Red Steel (Wii)

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Written by  :  Minter064 (26)
Written on  :  Dec 25, 2006
Rating  :  3 Stars3 Stars3 Stars3 Stars3 Stars

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Fun for fans of light-gun genre, yet not of Samurai Shodown.

The Good

Red Steel's abundant strengths outweigh its glaring weakness. It is easy to judge this game based on its awful presentation, but Red Steel is essentially an hours-long Time Crisis with all of the strategic ducking and vibrant locations, but none of the time limits, cheezy multi-hit bosses or anti-climactic vehicular mayhem. This is the game I dreamt of when I first opened Time Crisis 2 on PS2 and the Guncon2 had a wee little d-pad on the back just begging to be used in a FPS. The pacing of the gunfights is well balanced and non-lethal forced surrenders add depth to the gameplay as does the ability to envelop henchmen in confusion by taking out the leader of their pack. The art direction is particularly well done. The effectiveness of the graphics is displayed in the lush detail given to subtleties such as the ground reflections and rays of sunlight coming through sometimes incredibly complex window frames. The lighting plays off the edges of every object in its path, blurring them and appropriately distorting the lines of the polygons. Clearly, time was spent designing and organizing the layout of these locales, each of which appears to be one movie set after another with all of the movie magic turned on in terms of shadow and coloring. Ubisoft's strengths come through in the atmosphere of the levels, all of which is unfortunately tarnished as soon as anyone opens their mouths.

The Bad

To put it simply, the swordplay mechanics are disjointed and weakly implemented overall. The tempo and fury of some of the battles is excellent, but executing any of the more complex moves Scott receives after training is based more on random luck than precision movement, which robs them of any potential depth. Your enemy will block and dodge your sword swings with the grace of Obi-Wan Kenobi, yet it never feels like any input from the remote registers in any tangible or reliable way. Blocking your opponent's attacks feels perfect with the nunchuk, but a swing of the remote practically guarantees the opposite direction slash on screen. It seems that Ubisoft had a great handle of how to program the motion of the nunchuk, but were clueless in the motion sensitivity of the remote. The mission structure is rather plain as well, despite sounding complex coming from those who give the missions. It may also sound like willful nit-picking but the voice acting of each and every character is unbelievably bad. The voices not only take the player away from the slick visual immersion, but the henchmen also rather stupidly alert you their location with each shout of "you murderer!" and "stupid gaijin!".

The Bottom Line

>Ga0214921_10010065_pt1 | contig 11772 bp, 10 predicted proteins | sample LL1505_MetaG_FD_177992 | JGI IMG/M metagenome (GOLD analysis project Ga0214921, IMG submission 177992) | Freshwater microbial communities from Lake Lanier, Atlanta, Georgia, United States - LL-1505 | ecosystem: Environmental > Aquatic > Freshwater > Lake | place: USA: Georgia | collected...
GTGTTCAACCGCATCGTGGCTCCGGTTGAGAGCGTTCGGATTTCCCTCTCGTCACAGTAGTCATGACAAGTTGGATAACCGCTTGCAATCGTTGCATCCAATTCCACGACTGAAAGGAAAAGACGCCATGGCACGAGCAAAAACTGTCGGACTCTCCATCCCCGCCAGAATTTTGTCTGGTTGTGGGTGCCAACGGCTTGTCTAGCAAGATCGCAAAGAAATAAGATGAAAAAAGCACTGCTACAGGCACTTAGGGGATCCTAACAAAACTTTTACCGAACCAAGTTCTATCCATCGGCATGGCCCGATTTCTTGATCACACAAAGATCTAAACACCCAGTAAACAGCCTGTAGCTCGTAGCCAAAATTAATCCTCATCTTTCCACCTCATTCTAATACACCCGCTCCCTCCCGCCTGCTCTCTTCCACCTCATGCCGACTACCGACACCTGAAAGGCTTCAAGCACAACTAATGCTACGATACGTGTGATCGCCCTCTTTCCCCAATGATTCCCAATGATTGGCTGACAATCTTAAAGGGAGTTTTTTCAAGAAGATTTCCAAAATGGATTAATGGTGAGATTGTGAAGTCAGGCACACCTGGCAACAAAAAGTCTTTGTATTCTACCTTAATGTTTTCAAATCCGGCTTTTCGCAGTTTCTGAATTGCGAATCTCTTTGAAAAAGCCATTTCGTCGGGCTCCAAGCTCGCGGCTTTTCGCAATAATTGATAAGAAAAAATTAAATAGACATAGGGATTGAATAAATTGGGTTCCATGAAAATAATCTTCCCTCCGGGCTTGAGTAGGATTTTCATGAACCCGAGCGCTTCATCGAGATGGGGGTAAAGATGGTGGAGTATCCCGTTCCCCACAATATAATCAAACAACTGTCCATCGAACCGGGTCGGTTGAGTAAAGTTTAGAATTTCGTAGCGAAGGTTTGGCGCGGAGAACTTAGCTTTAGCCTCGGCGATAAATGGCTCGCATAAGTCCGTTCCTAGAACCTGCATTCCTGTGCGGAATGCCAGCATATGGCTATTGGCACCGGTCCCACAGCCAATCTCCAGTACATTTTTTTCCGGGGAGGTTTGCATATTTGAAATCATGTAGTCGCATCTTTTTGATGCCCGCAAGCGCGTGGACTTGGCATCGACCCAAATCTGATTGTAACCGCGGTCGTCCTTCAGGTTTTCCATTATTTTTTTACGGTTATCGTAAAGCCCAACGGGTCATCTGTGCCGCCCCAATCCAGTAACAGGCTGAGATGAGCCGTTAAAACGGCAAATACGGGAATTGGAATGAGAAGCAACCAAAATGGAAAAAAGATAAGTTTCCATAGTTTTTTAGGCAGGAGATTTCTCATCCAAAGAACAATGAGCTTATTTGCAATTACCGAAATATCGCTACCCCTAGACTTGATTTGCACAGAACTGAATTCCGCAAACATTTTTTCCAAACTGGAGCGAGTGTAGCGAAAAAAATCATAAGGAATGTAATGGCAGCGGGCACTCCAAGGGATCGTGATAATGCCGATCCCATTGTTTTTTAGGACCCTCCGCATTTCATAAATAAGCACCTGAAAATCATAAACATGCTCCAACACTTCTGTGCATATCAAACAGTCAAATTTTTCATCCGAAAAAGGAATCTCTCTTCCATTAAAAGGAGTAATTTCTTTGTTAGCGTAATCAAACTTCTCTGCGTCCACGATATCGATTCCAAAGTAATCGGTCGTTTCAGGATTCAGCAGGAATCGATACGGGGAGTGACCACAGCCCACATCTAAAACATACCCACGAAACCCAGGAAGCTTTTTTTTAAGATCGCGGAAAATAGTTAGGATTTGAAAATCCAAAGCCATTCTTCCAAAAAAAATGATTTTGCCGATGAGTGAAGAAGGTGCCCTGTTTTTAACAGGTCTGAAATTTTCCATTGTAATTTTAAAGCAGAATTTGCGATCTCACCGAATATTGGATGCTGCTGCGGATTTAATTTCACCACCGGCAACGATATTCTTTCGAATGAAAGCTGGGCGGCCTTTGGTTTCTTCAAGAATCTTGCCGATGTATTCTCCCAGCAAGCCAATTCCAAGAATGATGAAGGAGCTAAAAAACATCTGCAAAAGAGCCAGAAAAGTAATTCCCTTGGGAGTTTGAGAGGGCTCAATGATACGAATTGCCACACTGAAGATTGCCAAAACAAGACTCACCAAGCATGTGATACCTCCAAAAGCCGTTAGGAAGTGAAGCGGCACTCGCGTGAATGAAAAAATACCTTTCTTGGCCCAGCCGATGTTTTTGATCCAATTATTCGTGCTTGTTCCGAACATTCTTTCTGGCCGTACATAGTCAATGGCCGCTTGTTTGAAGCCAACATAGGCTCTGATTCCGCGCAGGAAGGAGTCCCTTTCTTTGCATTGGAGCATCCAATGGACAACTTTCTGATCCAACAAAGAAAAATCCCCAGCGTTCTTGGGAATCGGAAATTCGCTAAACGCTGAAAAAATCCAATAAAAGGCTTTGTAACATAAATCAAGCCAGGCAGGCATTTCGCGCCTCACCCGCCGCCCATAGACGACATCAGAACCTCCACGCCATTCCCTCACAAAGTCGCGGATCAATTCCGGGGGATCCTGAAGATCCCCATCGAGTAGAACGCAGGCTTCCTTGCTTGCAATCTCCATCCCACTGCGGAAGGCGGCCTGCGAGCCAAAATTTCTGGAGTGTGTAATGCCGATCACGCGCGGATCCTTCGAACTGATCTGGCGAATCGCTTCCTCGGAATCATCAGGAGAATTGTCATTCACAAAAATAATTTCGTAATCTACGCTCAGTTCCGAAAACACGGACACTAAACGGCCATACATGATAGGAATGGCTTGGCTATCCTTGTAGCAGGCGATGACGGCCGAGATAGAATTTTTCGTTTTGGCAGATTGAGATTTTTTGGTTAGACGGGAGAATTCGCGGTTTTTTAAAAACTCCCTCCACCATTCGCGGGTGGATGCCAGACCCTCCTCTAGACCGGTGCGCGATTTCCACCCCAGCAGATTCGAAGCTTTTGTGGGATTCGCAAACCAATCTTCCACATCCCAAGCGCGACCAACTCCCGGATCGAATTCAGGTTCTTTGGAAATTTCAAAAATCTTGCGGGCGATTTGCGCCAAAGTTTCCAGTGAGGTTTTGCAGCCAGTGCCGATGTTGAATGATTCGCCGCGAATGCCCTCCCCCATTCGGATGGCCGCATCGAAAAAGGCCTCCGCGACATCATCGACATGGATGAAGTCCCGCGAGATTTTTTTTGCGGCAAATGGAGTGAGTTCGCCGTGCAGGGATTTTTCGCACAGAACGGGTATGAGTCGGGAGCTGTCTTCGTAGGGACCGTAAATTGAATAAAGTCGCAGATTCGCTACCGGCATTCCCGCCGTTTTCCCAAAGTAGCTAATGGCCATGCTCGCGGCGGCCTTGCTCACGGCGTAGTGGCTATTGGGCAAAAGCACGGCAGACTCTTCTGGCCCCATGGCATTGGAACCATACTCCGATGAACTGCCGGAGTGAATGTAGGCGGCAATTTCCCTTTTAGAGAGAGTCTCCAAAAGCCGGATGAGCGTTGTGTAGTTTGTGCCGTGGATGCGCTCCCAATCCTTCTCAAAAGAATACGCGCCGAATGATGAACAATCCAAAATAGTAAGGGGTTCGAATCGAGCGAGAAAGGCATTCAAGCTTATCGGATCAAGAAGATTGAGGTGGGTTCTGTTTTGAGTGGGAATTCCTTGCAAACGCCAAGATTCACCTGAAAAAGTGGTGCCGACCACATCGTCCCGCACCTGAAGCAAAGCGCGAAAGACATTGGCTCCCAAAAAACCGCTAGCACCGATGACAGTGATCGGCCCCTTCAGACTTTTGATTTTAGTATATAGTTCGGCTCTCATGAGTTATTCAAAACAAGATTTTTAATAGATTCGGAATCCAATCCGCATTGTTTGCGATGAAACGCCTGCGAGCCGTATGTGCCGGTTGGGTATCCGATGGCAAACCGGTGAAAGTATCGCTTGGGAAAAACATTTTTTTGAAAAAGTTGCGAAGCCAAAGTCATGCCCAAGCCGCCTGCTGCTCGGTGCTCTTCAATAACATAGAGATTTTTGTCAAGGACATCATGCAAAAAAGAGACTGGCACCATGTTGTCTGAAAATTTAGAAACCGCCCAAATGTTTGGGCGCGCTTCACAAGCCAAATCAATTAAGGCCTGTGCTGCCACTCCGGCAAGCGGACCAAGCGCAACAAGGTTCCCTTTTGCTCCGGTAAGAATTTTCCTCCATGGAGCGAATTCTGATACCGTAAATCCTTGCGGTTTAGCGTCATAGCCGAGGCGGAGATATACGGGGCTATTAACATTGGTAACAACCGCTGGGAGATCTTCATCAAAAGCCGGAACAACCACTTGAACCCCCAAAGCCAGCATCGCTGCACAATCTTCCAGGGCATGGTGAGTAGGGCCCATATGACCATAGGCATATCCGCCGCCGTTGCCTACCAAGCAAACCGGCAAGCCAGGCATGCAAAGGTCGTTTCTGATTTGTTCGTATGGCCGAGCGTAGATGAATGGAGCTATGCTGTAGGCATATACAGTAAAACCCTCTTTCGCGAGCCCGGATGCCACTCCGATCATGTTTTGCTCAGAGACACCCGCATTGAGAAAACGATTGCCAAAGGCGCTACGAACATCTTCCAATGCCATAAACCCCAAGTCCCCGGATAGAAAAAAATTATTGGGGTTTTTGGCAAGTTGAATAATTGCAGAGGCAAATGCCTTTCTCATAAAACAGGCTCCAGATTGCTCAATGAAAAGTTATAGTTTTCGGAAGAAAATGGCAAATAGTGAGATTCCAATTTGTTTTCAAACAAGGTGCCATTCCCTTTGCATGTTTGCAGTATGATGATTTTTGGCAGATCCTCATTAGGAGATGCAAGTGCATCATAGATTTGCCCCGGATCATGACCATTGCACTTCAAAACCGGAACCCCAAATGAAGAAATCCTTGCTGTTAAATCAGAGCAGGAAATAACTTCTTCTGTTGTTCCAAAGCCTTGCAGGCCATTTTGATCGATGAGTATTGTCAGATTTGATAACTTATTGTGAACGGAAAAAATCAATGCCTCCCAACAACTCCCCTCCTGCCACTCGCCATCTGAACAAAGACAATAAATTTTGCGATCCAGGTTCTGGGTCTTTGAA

Pure visceral shooting action. I cannot stress just how awesome this aspect of this game is. Every bullet hole issues a spray of particles flying from the surface the round comes into contact with. Not since Goldeneye has the unique feel of holding and shooting a gun been this well defined. No longer is the player imprecisely directing an analog nub acting as a virtual eye defining an arbitrary cross hair in the center of the screen. You are now holding and aiming a weapon which registers shots and targets foes as accurately as your actual aiming skill. Red Steel does not innovate in variety of guns; it has a very standard armory. Where it does revolutionize is in giving the player the destructive and deadly force of wielding a gun. Strategically using the shotgun to clear a room where death is imminent is just as satisfying as methodically taking out each goon one by one from cover using more long distance methods because the unique force behind shooting a gun is very well implemented. Perhaps this is the reason that there is not blood splattering all over the place; a detail that would make this game less of a skill-based shooting gallery and more of a overblown murder simulator. The fun in Red Steel lies at a very simple level of clearing rooms of enemies, which Ubisoft has accomplished perfectly. It is a crying shame that the potentially most ground-breaking aspect of this game-the sword fight encounters- is so utterly broken. A main problem is that the fights must first be judged in an unfair way. What the pre-release press perceived as a free form samurai simulation is actually a rock-paper-scissors experience, only when you want to throw rock the screen drops a huge load of paper on your opponent. If it seems that my perception of the game is less than rosy, it is only because of the disappointment I experienced when the lack of depth in the sword fights rears its head. Yes it is true that with practice, almost every opponent can be taken down with a quick dodge and a side slice, but this realization comes with the knowledge that what could have been is, in my mind: gaming perfection.